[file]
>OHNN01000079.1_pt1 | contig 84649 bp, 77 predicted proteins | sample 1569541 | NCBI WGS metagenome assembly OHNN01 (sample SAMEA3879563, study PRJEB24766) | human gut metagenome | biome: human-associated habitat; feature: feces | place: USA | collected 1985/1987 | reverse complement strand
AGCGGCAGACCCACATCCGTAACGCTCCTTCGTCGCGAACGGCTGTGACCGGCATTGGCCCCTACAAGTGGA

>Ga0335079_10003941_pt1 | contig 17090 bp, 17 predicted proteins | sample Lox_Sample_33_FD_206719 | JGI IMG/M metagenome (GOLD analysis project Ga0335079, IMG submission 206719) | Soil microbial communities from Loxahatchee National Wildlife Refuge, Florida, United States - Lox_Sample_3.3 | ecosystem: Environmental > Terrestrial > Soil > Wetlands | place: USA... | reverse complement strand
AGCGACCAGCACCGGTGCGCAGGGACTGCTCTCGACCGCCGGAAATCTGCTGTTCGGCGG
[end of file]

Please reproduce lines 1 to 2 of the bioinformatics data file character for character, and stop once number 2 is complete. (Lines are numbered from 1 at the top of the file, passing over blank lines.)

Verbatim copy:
>OHNN01000079.1_pt1 | contig 84649 bp, 77 predicted proteins | sample 1569541 | NCBI WGS metagenome assembly OHNN01 (sample SAMEA3879563, study PRJEB24766) | human gut metagenome | biome: human-associated habitat; feature: feces | place: USA | collected 1985/1987 | reverse complement strand
AGCGGCAGACCCACATCCGTAACGCTCCTTCGTCGCGAACGGCTGTGACCGGCATTGGCCCCTACAAGTGGA